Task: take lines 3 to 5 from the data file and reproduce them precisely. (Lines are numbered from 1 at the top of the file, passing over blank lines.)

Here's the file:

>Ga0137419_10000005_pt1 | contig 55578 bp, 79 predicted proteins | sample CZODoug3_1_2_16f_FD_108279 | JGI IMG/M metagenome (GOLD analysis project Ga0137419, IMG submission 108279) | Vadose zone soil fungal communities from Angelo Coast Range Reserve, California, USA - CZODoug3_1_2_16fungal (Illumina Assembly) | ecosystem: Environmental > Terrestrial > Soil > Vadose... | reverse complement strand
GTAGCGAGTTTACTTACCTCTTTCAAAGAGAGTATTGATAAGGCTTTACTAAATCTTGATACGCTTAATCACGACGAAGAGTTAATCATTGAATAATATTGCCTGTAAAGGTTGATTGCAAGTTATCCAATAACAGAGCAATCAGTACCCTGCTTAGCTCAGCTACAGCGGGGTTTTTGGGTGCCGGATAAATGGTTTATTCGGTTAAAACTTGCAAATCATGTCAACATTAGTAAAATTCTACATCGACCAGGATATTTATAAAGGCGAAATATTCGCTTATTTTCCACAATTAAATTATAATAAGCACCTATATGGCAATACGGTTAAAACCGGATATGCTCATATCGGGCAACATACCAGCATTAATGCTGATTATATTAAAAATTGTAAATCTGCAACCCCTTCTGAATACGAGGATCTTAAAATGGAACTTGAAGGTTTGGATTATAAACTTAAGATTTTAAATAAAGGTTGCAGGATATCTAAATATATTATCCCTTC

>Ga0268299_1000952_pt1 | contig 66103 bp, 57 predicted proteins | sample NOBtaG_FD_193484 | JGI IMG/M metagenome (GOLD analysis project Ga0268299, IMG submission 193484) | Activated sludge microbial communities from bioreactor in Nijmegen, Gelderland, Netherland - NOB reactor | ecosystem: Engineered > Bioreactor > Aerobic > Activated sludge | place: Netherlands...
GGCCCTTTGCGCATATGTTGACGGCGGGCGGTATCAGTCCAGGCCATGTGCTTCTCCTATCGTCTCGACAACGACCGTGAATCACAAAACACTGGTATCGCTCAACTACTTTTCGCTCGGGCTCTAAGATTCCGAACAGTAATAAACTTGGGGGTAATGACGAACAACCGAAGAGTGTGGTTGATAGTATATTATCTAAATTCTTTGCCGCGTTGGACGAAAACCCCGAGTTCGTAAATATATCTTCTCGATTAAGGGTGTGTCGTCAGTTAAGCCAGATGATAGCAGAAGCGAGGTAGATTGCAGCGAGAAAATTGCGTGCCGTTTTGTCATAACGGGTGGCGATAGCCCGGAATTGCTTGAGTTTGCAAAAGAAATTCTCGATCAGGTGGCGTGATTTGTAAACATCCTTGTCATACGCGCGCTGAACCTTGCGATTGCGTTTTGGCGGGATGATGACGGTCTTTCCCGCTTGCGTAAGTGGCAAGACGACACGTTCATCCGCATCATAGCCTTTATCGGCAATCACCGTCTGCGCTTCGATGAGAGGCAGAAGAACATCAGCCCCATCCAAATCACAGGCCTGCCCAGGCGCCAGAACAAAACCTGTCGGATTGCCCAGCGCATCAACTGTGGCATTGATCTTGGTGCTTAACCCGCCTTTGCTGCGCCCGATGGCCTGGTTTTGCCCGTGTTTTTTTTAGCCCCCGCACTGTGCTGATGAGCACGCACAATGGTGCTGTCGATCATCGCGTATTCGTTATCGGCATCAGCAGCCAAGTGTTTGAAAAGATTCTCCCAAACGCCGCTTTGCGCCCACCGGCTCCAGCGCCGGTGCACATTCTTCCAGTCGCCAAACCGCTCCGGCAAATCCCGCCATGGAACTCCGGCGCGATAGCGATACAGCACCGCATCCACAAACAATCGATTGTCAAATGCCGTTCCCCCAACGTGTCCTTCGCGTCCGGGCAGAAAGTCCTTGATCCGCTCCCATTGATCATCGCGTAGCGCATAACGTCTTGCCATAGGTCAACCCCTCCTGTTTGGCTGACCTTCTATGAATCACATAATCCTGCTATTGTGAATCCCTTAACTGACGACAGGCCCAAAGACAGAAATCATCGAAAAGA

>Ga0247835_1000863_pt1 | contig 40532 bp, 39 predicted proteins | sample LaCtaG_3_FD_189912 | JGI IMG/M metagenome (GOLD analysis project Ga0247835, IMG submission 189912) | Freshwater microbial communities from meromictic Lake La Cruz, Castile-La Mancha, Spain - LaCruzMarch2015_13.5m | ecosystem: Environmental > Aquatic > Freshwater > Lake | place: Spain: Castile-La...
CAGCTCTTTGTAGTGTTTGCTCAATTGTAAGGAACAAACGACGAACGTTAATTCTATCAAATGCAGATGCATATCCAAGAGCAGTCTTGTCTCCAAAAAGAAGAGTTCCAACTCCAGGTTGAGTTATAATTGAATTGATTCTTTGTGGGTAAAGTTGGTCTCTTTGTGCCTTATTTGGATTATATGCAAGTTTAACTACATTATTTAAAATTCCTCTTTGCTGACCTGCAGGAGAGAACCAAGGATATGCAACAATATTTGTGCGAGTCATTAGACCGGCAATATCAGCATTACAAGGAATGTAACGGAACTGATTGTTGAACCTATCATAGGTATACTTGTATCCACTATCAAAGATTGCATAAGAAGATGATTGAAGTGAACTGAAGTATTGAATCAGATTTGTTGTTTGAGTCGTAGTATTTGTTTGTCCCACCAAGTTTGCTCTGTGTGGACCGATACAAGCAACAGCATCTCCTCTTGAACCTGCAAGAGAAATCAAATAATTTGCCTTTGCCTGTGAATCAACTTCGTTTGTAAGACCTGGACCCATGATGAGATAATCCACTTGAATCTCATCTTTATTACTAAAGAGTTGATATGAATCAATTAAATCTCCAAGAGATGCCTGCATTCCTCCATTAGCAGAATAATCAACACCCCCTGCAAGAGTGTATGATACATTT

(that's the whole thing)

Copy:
>Ga0268299_1000952_pt1 | contig 66103 bp, 57 predicted proteins | sample NOBtaG_FD_193484 | JGI IMG/M metagenome (GOLD analysis project Ga0268299, IMG submission 193484) | Activated sludge microbial communities from bioreactor in Nijmegen, Gelderland, Netherland - NOB reactor | ecosystem: Engineered > Bioreactor > Aerobic > Activated sludge | place: Netherlands...
GGCCCTTTGCGCATATGTTGACGGCGGGCGGTATCAGTCCAGGCCATGTGCTTCTCCTATCGTCTCGACAACGACCGTGAATCACAAAACACTGGTATCGCTCAACTACTTTTCGCTCGGGCTCTAAGATTCCGAACAGTAATAAACTTGGGGGTAATGACGAACAACCGAAGAGTGTGGTTGATAGTATATTATCTAAATTCTTTGCCGCGTTGGACGAAAACCCCGAGTTCGTAAATATATCTTCTCGATTAAGGGTGTGTCGTCAGTTAAGCCAGATGATAGCAGAAGCGAGGTAGATTGCAGCGAGAAAATTGCGTGCCGTTTTGTCATAACGGGTGGCGATAGCCCGGAATTGCTTGAGTTTGCAAAAGAAATTCTCGATCAGGTGGCGTGATTTGTAAACATCCTTGTCATACGCGCGCTGAACCTTGCGATTGCGTTTTGGCGGGATGATGACGGTCTTTCCCGCTTGCGTAAGTGGCAAGACGACACGTTCATCCGCATCATAGCCTTTATCGGCAATCACCGTCTGCGCTTCGATGAGAGGCAGAAGAACATCAGCCCCATCCAAATCACAGGCCTGCCCAGGCGCCAGAACAAAACCTGTCGGATTGCCCAGCGCATCAACTGTGGCATTGATCTTGGTGCTTAACCCGCCTTTGCTGCGCCCGATGGCCTGGTTTTGCCCGTGTTTTTTTTAGCCCCCGCACTGTGCTGATGAGCACGCACAATGGTGCTGTCGATCATCGCGTATTCGTTATCGGCATCAGCAGCCAAGTGTTTGAAAAGATTCTCCCAAACGCCGCTTTGCGCCCACCGGCTCCAGCGCCGGTGCACATTCTTCCAGTCGCCAAACCGCTCCGGCAAATCCCGCCATGGAACTCCGGCGCGATAGCGATACAGCACCGCATCCACAAACAATCGATTGTCAAATGCCGTTCCCCCAACGTGTCCTTCGCGTCCGGGCAGAAAGTCCTTGATCCGCTCCCATTGATCATCGCGTAGCGCATAACGTCTTGCCATAGGTCAACCCCTCCTGTTTGGCTGACCTTCTATGAATCACATAATCCTGCTATTGTGAATCCCTTAACTGACGACAGGCCCAAAGACAGAAATCATCGAAAAGA

>Ga0247835_1000863_pt1 | contig 40532 bp, 39 predicted proteins | sample LaCtaG_3_FD_189912 | JGI IMG/M metagenome (GOLD analysis project Ga0247835, IMG submission 189912) | Freshwater microbial communities from meromictic Lake La Cruz, Castile-La Mancha, Spain - LaCruzMarch2015_13.5m | ecosystem: Environmental > Aquatic > Freshwater > Lake | place: Spain: Castile-La...